Updated at 9:40 a.m. on April 9.
Instead of voting to remove any of its nominees to the Redistricting Task Force, the Elections Commission tonight voted to “applaud the appointees for their hard work” and affirmed the body’s independence.
The decision was unanimous and came at 9:25 p.m., after eight hours of generally civil discussion.
The Elections Commission scheduled their special hearing for late Wednesday evening, after receiving letters from the San Francisco ACLU, the League of Women Voters and the Asian Law Caucus suggesting that the task force had been minimizing the input of marginalized communities of interest. Almost 100 members of the public also raised concerns.
The Elections Commission was responsible for appointing three members to the Redistricting Task Force, Vice-Chair Ditka Reiner and members Chasel Lee and Raynell Cooper, who could have been removed at the commission’s discretion.
Some commissioners did acknowledge problems with the task force’s process and gave Chair Arnold Townsend recommendations on how to improve. They included having translators available throughout meetings, spending longer explaining decisions to the public, and attempting to schedule more meetings before the task force’s looming deadline.
But after listening to representatives of the organizations that submitted letters, as well as several hours of public comment, none of the commissioners suggested recalling any of the appointees.
“I think this commission should be embarrassed,” said Charles Jung, the mayor’s appointee to the Elections Commission. He said it was wrong to have entertained a “remedy as drastic as removal” before having more information about the task force’s work.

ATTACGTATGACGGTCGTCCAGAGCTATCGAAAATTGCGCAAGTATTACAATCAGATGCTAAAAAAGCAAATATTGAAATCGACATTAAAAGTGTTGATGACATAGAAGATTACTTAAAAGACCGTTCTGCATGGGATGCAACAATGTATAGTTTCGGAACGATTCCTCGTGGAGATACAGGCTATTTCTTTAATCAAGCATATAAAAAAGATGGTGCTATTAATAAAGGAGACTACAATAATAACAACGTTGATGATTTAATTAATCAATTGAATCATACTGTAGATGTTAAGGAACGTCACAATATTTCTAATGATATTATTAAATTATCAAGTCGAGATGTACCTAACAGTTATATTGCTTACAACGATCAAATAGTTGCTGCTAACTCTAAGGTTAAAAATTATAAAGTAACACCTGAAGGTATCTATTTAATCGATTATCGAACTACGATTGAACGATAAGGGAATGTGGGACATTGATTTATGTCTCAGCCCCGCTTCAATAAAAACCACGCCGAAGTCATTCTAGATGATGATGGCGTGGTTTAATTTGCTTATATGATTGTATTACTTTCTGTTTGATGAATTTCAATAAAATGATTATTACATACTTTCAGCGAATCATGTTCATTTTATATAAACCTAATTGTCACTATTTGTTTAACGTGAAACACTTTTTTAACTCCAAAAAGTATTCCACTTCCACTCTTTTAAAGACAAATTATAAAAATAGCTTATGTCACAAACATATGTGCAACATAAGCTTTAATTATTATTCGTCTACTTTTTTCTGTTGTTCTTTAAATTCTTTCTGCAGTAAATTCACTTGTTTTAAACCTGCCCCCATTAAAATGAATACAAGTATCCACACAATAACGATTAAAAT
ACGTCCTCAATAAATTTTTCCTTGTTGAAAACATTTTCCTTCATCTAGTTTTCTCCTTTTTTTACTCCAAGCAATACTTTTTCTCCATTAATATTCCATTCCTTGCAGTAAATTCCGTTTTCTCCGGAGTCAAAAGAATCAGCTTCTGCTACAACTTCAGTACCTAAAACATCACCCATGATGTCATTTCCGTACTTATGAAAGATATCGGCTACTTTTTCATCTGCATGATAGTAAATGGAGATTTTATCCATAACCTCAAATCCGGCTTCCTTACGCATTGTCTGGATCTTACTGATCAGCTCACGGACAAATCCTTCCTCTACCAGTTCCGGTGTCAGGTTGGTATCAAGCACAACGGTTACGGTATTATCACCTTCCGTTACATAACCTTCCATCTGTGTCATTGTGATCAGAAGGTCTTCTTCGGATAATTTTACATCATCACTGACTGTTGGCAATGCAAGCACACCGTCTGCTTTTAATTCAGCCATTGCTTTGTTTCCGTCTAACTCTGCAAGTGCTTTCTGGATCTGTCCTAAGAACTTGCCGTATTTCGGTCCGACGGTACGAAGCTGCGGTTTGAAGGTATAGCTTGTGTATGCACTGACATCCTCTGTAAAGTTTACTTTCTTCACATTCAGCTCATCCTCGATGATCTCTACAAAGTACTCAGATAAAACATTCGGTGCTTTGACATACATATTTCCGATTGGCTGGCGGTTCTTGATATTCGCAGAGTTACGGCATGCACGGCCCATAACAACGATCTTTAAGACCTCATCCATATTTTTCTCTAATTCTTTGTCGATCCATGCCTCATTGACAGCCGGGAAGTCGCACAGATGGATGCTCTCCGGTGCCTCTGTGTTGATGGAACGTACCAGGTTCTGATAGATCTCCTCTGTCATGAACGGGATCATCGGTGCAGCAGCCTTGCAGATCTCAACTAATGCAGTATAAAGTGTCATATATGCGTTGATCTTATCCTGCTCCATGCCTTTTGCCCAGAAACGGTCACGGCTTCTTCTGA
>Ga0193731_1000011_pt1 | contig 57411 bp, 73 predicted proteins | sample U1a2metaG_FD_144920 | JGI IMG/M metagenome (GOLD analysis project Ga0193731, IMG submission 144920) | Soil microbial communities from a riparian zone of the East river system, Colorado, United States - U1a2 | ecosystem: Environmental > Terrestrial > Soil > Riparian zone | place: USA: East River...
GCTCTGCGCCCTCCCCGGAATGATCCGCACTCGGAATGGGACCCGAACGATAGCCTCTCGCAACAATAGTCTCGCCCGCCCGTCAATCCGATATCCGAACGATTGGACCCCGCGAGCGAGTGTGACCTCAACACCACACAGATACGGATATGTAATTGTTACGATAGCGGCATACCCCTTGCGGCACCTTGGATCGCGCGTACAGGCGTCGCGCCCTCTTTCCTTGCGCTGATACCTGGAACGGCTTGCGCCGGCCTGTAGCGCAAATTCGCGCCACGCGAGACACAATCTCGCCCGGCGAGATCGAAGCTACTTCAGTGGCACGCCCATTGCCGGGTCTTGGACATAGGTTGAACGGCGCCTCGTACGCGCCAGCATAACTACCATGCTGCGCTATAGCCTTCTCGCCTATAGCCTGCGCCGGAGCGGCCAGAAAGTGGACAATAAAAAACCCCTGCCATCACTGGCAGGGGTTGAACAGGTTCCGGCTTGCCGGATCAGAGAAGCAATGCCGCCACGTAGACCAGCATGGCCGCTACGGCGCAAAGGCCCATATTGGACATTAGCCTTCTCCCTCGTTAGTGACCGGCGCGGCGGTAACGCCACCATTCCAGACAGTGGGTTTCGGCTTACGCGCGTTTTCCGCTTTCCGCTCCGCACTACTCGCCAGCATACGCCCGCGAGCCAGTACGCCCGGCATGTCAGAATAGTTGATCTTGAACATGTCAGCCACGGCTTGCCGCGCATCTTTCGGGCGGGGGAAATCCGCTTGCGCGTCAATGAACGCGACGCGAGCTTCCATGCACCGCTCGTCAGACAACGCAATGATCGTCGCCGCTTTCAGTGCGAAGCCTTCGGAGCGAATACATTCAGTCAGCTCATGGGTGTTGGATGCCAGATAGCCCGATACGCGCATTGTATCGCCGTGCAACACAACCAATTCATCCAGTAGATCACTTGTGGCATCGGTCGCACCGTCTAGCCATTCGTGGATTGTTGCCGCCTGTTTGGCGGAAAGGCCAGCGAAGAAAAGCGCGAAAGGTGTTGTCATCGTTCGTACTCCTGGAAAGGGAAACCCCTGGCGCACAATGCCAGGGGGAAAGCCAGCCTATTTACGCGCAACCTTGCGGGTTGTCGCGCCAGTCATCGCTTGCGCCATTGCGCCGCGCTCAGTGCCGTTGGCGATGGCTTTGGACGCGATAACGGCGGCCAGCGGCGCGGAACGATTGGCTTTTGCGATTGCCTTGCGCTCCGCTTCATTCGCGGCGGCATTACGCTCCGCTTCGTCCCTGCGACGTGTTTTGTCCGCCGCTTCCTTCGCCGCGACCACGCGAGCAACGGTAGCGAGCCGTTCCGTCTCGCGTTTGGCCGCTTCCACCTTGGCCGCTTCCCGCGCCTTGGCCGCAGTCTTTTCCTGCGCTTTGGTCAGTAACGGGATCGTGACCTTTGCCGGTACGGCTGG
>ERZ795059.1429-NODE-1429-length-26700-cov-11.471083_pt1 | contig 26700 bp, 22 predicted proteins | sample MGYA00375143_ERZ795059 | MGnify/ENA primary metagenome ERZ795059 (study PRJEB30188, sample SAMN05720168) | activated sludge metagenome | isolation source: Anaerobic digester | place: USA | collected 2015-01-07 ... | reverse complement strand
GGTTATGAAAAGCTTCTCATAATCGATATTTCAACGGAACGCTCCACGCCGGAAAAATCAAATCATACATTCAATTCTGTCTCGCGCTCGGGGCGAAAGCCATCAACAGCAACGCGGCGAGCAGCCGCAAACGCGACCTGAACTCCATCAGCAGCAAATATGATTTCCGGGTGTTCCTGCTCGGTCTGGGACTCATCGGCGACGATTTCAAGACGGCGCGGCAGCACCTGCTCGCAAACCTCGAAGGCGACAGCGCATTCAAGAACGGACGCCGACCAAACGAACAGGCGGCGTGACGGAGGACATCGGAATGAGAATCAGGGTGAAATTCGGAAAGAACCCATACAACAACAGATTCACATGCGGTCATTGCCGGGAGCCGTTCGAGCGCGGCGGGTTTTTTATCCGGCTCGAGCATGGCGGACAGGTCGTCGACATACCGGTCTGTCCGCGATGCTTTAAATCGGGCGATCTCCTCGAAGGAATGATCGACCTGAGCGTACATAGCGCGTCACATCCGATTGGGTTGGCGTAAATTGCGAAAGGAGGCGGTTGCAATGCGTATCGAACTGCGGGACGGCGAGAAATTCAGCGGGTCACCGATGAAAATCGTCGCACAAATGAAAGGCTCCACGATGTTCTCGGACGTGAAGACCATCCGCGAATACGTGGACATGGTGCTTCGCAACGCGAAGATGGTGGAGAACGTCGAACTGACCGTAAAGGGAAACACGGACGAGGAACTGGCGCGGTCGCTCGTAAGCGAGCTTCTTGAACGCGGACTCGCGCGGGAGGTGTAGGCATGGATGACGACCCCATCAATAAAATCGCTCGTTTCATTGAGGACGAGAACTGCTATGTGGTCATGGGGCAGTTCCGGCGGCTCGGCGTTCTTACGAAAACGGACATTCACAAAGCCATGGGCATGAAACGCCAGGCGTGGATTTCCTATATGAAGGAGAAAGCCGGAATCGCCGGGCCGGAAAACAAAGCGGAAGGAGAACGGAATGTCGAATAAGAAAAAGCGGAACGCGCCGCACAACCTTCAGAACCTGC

“I feel very badly that I am any part of this,” said Jung.
Vice President Chappell agreed that removal was unwarranted: “There are some shortcomings of process, but the remedy is not removing any of our appointees.”
The other members of the Election Commission include President Lucy Bernholz, Cynthia Dai, Christopher Jerdonek, and Robin M. Shapiro.
The commission said that they intend to create a series of recommendations in a later meeting to inform the process of the next task force, in 10 years’ time. One of the main recommendations discussed today was to clarify exactly who had oversight over the task force. Another was to start the mapping process earlier.
“It is just unrealistic to think you are going to get meaningful public input without anything to react to,” said Dai. She added that she was “happy we had this meeting” and “not at all embarrassed.”
“We were asked by the public to have a hearing,” she said. “We provided a forum.”
In the last two days, political heavyweights have sparred on Twitter over the Elections Commission’s meeting. Mayor London Breed and Sen. Scott Wiener released statements condemning the special hearing. Matt Haney wrote that he disapproved of recalling task force members, and Hillary Ronen responded that Haney was standing up for “gerrymandered districts” and that she was “disgusted.”
The majority of public comment during the special hearing was against recalling the appointees, although a significant minority spoke out against the task force’s apparent dismissal of marginalized communities. Some voiced their displeasure with the map while also criticizing the idea of recalling task force members.
“I think it’s too late for better or different members,” said commeter David Pilpel, who served on the redistricting task force in 2012. “But it’s not too late for a better map.”
While the Elections Commission heard public comments, the Redistricting Task Force was mapping elsewhere in city hall. As of 11 p.m., their meeting was still going.
“The fact that this happened is still disappointing,” said Cooper, one of the task force members who was appointed by the Elections Commission. But he said he was happy with the result, and thankful for support from the public and his fellow task force members.
“This was a very pivotal moment for me,” he said. “If we were removed it would have been a tragic thing.”
The task force’s next meeting starts at 10 a.m. Saturday, April 9. They are expected to have a near-final version of the map by the end of the day.